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Original Painting: Our Lady of Guadalupe

    Good morning! Here we are starting another week, another Monday. Let's enjoy some folk art then, to start the week off right!
  My latest painting was this little rendition of "Our Lady of Guadalupe." Considered by many to be the emblem of Mexico and a beloved version of "Our Lady", "Our Lady of Guadalupe has a fascinating story and the original, miraculous piece is still on view in Mexico today.

  According to Catholic Online: "The opening of the New World brought with it both fortune-seekers and religous preachers desiring to convert the native populations to the Christian faith. One of the converts was a poor Aztec indian named Juan Diego. On one of his trips to the chapel, Juan was walking through the Tepayac hill country in central Mexico. Near Tepayac Hill he encountered a beautiful woman surrounded by a ball of light as bright as the sun. Speaking in his native tongue, the beautiful lady identified herself:
"My dear little son, I love you. I desire you to know who I am. I am the ever-virgin Mary, Mother of the true God who gives life and maintains its existence. He created all things. He is in all places. He is Lord of Heaven and Earth. I desire a church in this place where your people may experience my compassion. All those who sincerely ask my help in their work and in their sorrows will know my Mother's Heart in this place. Here I will see their tears; I will console them and they will be at peace. So run now to Tenochtitlan and tell the Bishop all that you have seen and heard."
  As the Bishops in these stories always do, he demanded proof of this miracle. Juan Diego was then walking near the hill again, this time to visit a sick relative, when the apparition appeared to him again, claiming that his relative would be healed if Juan Diego would pick roses from the hillside to bring to the bishop as his miracle.

   Juan Diego did as he was asked, which was a miracle itself as roses didn't grow in this arid landscape, especially in the middle of December. But he found the roses, gathered them in his cloak, and when he brought them to the bishop, he dropped the cloak and let the roses fall to the ground. The bishop and his attendants were said to gasp in amazement--- not at the flowers, but at the perfect image of Mary that appeared fused into the fabric of the cloak. The image was "Our Lady of Guadalupe, clothed in a blue star covered cloak and pink dress with a ribbon around her waist. She is standing on a dark crescent moon, an ancient Aztec symbol, held up by a cherub, a very Christian element.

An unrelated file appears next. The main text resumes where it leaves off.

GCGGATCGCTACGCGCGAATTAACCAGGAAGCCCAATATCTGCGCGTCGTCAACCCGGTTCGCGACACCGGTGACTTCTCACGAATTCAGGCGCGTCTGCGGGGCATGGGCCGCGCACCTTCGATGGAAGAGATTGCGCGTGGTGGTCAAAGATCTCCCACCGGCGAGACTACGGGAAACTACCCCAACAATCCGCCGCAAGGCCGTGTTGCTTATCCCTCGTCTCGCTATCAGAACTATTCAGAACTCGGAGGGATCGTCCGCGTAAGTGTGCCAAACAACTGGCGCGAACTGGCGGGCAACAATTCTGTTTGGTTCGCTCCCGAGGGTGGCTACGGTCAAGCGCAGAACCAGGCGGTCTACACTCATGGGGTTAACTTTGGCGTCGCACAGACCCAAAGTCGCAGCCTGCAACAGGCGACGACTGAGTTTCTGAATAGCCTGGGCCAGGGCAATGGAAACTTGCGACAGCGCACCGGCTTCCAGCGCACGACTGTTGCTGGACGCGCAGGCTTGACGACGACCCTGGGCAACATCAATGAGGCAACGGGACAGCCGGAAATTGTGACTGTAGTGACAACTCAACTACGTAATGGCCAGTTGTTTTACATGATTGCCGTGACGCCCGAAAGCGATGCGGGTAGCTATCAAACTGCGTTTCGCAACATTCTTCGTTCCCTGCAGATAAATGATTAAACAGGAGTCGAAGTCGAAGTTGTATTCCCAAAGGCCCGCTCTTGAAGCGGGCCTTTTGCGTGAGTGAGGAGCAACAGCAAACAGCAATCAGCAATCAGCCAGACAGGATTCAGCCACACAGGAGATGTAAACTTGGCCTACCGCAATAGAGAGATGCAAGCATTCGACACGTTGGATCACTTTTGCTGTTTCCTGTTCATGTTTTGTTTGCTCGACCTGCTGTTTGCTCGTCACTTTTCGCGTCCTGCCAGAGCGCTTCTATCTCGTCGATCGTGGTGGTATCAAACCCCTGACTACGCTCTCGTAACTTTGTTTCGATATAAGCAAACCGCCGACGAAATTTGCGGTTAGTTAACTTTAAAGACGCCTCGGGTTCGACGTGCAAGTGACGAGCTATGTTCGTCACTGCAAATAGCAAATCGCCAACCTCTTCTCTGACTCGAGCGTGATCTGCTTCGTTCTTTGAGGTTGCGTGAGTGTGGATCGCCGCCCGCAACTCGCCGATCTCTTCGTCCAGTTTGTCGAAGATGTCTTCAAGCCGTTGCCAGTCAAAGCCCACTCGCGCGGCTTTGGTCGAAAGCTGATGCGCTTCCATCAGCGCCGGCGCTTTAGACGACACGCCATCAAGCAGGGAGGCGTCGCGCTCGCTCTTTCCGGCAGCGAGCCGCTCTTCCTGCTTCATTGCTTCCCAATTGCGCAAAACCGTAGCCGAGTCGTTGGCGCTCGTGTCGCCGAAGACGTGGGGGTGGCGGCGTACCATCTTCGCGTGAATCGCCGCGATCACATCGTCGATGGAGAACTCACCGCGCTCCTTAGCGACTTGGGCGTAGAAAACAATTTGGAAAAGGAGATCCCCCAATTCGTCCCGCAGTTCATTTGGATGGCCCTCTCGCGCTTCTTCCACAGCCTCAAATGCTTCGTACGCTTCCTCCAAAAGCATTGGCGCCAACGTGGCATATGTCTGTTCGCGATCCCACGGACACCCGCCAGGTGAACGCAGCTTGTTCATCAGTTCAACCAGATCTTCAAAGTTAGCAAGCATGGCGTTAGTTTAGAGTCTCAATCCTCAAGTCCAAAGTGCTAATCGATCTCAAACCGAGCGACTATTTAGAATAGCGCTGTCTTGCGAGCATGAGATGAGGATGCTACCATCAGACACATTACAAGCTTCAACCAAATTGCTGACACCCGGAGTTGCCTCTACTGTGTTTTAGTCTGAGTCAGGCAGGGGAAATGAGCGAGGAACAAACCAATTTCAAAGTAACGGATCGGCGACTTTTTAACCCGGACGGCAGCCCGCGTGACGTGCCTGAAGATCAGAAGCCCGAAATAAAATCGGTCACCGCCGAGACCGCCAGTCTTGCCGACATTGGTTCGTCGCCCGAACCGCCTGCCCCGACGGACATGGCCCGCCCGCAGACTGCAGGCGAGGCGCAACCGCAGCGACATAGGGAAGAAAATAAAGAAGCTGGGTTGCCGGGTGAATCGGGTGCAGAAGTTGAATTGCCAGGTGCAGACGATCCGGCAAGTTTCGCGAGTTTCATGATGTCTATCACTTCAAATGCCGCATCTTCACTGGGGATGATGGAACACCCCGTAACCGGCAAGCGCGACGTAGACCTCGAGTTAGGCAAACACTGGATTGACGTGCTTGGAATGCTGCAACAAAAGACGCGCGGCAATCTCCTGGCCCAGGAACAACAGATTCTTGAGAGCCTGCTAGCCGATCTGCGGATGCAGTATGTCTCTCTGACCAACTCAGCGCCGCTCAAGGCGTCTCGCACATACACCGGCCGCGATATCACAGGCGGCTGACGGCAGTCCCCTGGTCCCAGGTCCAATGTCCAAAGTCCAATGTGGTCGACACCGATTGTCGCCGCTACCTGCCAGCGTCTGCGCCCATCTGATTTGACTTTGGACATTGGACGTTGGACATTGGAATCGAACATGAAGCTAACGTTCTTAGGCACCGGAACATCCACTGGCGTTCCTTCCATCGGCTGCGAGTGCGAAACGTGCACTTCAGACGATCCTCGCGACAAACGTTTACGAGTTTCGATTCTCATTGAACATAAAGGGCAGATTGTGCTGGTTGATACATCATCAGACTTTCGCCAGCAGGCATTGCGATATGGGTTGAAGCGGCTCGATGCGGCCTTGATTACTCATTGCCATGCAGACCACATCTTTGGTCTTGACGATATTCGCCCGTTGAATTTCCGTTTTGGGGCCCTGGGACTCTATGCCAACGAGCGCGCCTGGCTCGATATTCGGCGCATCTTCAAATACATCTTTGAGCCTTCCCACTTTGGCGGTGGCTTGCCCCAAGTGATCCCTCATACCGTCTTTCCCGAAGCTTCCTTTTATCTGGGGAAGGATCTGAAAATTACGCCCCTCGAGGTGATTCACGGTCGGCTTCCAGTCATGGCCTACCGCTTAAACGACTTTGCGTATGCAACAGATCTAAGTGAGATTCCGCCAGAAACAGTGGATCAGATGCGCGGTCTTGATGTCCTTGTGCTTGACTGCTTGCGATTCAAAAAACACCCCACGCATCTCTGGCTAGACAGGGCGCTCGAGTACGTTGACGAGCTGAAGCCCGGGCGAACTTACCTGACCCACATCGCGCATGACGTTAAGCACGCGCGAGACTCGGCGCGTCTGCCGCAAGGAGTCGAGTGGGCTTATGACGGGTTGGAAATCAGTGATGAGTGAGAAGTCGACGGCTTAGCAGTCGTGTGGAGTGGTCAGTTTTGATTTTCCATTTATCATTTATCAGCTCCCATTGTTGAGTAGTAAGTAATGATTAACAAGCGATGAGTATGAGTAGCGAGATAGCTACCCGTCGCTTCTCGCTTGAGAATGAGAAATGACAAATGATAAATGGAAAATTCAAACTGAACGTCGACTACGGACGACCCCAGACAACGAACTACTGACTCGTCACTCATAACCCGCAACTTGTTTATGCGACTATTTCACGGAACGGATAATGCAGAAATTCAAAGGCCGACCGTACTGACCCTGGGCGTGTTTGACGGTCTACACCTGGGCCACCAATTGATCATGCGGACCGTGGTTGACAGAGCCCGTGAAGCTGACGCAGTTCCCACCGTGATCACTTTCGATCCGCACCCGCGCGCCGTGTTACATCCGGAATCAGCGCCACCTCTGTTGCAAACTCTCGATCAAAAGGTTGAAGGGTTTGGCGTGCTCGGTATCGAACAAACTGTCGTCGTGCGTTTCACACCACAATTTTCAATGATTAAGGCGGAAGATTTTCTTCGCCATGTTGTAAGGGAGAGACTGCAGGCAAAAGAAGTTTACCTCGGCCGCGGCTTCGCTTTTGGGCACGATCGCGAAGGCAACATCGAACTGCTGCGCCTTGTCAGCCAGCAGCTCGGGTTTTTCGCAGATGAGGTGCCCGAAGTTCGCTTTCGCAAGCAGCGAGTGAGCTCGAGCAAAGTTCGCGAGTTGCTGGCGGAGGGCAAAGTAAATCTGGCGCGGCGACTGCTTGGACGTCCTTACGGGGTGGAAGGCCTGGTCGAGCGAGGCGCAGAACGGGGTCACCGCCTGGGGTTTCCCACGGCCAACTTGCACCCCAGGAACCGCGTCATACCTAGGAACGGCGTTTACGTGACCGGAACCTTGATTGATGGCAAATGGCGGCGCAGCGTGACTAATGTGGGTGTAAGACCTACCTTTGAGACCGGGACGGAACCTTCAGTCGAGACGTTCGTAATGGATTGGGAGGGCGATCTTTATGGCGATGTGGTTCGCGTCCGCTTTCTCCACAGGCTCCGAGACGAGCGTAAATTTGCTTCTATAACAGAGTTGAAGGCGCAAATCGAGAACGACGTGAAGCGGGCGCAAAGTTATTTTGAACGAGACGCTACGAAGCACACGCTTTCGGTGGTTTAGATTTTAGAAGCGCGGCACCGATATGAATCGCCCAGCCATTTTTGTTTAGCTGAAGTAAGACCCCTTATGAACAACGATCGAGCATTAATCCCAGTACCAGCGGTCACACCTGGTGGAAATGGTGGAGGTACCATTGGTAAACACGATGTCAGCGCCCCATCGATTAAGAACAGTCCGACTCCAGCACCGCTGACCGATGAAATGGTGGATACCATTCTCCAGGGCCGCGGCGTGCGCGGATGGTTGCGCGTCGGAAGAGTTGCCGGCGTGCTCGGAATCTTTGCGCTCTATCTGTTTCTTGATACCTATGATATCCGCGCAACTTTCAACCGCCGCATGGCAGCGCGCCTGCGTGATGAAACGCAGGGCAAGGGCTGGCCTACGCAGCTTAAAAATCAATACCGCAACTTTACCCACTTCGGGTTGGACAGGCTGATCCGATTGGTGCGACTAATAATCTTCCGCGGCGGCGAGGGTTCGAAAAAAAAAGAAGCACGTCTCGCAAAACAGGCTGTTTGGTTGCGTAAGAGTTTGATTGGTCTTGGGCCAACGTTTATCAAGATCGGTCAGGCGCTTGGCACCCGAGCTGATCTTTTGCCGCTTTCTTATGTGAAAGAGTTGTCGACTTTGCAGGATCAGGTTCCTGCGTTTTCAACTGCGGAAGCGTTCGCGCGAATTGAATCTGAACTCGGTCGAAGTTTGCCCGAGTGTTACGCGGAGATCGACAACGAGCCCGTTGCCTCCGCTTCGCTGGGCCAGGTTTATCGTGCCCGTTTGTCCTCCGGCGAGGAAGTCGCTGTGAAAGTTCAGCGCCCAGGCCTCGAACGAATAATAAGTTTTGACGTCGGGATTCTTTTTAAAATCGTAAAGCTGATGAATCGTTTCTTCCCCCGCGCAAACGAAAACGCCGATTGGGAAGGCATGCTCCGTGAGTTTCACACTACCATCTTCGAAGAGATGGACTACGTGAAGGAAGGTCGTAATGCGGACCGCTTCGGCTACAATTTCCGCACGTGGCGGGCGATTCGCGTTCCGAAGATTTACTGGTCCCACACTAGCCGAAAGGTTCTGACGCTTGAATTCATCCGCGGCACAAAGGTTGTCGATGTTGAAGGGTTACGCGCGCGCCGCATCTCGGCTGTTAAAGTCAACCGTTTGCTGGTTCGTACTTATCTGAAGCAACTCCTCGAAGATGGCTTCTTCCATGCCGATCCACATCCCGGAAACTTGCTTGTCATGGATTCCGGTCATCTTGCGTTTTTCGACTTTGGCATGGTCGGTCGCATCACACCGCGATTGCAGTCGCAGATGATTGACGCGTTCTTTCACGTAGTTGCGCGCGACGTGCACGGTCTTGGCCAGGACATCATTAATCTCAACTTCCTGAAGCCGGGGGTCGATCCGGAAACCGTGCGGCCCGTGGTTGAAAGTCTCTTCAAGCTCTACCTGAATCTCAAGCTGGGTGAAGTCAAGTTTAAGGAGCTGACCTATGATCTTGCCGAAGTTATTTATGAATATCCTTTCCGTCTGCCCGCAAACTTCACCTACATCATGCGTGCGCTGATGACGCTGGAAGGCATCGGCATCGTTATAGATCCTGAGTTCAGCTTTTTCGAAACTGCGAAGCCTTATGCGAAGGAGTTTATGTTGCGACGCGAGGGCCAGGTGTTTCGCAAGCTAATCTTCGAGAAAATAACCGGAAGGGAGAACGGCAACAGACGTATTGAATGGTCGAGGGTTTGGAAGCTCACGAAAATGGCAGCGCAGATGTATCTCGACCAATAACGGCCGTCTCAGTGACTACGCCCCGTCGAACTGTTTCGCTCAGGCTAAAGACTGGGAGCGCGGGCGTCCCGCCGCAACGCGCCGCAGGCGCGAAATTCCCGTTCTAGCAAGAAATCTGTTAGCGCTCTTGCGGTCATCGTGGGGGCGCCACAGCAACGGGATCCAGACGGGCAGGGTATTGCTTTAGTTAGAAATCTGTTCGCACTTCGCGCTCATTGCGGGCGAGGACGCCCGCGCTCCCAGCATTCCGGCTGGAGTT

What was also so interesting about this particular image of Mary is that she is shown as a "mestiza", a young woman of mixed features who is both Spanish and Aztec. Her image is one of the first to show the intermingling of these two different cultures, and was instrumental in bringing in many of the area's native population into the Christian faith. Because of this, she has become a symbol of national and religious pride for generations of Mexicans-- and one of the most beloved renditions of Mary in the world.

  If you'd like to learn more about Our Lady of Guadalupe, you can visit these sites:

Catholic Online


Encyclopedia Brittanica

 I am happy to report that this piece has already sold and is on her way to her new home! I am busy painting more small originals that I will list when they're done, so keep an eye on the etsy shop!
Happy Monday,


  1. Don't have time right now to read your whole article, but I love that painting of Our Lady of Guadalupe. So often the pictures of her are not very vibrant as I am sure Juan Diego's tilma was when Our lady created it. I need to look into getting a copy of your painting. God Bless!

  2. Heather, this painting is stunning!! The colors and the story are just beautiful too. I love how you wove the story and painting details together.


Each and every comment is appreciated! Thanks for coming to visit me :) ~Heather